Jeff Probst: It really varies with every contestant.

Some are completely fine.  They see Survivor as a game and nothing else.  So getting voted out has no impact on their emotional well-being.

At the other end of the spectrum are players who may have confided in someone who later betrayed them.  Those kinds of trust issues can bring up a lot of emotional turmoil.

Our psychologists are just amazing.  They are empathetic, they understand the pressures, they bring unending compassion and they offer a truly safe place to talk through things.

A lot of players grow much more than they anticipated and leave the game with more emotional clarity than they’ve ever had.


Kurt Manwaring: Survivor has seen a fair number of Mormon contestants, ranging from Tyson Apostol to Dawn Meehan to Todd Herzog. Do Mormon contestants bring anything unique to the show as a result of the religious faith? 

Jeff Probst: I don’t think so.  I think the things we bring into the game, whether it’s a religious element or anything else, are very person specific.

Someone who is Mormon could choose to play the game with absolute integrity and never cross any ethical line.  While another person, such as Tyson might look at the game as just that… a game.

What are the rules and let me exploit them.  This has nothing to do with my belief system.


Kurt Manwaring: How did you come up with the idea for Ghost Island and how difficult was it to track down all the original props from seasons past? Was anyone hesitant to give up the goods? 

Jeff Probst: Ghost Island has been a name we’ve wanted to use for a long time, we just didn’t have any good creative to go with it.  Once we came up with the idea of “bad decisions coming back to haunt you” we knew we had it.

Finding the props took a lot of work.  We literally had to scour the country to track them down from various collectors.  Some were very hesitant to give them up but we managed to convince them that now they would have even more history!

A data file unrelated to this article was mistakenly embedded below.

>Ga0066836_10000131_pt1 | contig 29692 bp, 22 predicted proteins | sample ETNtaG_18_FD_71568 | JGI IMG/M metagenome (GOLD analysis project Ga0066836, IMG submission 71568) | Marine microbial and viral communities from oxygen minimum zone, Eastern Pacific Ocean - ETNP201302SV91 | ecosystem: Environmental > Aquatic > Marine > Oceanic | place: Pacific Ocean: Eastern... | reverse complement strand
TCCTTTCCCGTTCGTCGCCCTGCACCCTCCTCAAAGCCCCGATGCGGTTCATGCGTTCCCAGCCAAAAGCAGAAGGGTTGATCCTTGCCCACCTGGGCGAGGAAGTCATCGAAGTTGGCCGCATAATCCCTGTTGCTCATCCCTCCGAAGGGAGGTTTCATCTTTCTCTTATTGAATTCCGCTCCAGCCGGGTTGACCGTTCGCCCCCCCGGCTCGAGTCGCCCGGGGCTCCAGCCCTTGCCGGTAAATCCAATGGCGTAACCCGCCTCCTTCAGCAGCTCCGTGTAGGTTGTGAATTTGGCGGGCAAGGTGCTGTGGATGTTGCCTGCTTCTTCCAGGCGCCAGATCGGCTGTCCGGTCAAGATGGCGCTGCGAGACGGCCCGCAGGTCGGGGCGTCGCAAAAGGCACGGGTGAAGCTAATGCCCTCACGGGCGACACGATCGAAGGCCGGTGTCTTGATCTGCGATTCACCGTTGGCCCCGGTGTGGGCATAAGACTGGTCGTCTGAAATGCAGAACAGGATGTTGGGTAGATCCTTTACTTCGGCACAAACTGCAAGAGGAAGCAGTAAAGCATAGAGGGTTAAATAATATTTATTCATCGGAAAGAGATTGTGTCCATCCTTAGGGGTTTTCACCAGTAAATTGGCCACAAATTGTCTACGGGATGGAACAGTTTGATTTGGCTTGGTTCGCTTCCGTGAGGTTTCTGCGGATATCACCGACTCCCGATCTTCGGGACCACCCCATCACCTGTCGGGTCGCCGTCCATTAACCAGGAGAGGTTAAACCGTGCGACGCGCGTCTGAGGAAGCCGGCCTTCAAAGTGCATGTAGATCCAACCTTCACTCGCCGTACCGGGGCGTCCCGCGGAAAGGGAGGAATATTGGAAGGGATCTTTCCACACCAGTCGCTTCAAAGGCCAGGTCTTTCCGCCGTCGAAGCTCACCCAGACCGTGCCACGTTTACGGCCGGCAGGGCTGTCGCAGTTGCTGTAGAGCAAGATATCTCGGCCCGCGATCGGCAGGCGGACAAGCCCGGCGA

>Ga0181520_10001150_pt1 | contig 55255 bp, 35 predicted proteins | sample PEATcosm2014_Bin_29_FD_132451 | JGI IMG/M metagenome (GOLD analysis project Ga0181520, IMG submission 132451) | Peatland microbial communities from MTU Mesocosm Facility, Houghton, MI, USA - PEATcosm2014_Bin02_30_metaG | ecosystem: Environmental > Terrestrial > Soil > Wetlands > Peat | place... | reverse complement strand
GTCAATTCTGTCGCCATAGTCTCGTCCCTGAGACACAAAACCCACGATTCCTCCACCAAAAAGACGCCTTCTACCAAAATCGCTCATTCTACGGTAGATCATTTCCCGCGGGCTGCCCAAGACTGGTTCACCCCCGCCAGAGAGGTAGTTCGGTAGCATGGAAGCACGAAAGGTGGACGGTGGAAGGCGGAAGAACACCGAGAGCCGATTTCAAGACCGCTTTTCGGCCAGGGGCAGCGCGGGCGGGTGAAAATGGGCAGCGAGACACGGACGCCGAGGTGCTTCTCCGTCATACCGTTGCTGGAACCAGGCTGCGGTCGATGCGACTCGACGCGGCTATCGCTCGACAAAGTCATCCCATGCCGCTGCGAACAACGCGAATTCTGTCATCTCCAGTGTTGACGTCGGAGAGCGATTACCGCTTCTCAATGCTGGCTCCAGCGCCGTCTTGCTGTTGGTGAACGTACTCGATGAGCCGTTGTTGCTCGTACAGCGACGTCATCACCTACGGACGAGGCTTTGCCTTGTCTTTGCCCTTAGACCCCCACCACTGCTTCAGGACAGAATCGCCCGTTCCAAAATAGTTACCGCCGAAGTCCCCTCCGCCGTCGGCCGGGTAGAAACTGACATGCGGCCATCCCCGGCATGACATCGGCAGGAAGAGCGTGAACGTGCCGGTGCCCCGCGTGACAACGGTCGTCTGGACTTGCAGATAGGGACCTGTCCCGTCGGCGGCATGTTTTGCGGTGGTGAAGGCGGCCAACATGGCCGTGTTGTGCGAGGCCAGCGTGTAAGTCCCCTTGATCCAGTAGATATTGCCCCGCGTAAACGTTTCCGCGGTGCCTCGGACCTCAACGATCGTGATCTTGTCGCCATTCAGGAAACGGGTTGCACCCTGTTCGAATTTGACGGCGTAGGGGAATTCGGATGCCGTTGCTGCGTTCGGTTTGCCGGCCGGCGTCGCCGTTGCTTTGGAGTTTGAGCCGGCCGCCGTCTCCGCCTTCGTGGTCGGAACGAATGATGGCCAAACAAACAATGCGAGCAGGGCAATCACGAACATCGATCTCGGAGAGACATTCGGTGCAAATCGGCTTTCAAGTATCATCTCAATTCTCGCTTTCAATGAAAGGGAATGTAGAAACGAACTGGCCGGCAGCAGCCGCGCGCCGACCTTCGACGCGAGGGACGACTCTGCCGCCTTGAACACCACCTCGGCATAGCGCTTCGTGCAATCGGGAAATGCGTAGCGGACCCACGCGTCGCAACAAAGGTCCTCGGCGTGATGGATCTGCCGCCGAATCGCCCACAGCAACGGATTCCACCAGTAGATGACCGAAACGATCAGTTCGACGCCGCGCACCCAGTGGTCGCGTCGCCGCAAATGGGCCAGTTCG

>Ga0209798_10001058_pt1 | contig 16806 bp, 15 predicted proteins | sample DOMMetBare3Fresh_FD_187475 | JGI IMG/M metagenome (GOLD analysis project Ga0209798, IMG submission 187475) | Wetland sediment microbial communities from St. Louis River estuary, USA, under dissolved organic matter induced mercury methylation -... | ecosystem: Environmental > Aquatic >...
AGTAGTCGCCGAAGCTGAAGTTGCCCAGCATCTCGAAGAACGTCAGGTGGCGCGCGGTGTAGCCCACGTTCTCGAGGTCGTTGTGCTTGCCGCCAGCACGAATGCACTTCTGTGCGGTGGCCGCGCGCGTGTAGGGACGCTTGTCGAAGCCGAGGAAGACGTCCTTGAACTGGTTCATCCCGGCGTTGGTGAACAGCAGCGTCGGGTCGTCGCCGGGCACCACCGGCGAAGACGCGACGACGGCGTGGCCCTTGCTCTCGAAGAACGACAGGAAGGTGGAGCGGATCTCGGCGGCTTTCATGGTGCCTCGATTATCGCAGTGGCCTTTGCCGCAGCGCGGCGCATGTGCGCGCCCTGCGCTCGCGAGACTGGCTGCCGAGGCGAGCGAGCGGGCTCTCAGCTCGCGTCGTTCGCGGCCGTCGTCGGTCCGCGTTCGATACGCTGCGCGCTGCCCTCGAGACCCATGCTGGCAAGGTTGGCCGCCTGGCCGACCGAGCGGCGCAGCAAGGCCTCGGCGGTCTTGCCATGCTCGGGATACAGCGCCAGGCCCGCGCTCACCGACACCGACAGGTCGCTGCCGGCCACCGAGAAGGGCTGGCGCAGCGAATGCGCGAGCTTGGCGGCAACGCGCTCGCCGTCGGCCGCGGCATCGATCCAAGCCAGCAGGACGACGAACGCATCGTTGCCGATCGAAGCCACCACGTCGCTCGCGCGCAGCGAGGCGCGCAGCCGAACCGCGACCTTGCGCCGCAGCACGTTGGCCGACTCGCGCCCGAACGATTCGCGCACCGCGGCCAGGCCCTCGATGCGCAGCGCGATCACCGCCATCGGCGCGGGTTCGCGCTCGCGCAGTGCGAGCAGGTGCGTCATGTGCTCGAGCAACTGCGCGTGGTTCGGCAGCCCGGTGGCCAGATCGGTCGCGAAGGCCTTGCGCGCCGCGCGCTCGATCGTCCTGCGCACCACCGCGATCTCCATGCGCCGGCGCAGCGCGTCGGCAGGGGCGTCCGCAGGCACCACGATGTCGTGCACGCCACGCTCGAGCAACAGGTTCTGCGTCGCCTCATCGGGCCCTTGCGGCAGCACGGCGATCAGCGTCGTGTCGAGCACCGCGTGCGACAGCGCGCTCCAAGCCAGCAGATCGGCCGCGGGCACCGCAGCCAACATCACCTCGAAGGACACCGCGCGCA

We’re very grateful to those who loaned us the use of their Survivor icons.  It made for a very fun season.


Kurt Manwaring: Survivor has been on the air for so long now the audience has ebbed and flowed. What would you say to those reading this who haven’t watched in a while to get them invested in the show again? 

Jeff Probst: Great question.  I’d say to someone who hasn’t watched in a while or has never watched to give Survivor one episode.  Just one hour.  If you’re not hooked then you should walk away.

We have a whole new generation watching the show now.  Kids as young as five and six are discovering it and going back to watch all the old seasons.  It’s just been amazing.

Survivor resonates with little kids, their parents and their grandparents.  Everybody gets it on another level.

Oh, and I’d also say to them, “Yes, it’s 100% real.”


Kurt Manwaring: You have said you would not want to be a contestant on Survivor. If you were forced to be a contestant on a reality show but given the choice, which show would be advertising Jeff Probst as their newest contestant? 

Jeff Probst: The only reason I say I wouldn’t want to be a contestant as myself is that everybody would want to vote me off.  If I could play the game but as someone else that wasn’t connected to the show, I’d love it.

I’ve seen how positively it impacts those brave enough to play.  That’s why we always say “these 20 Americans are about to begin an adventure that will forever change their lives.”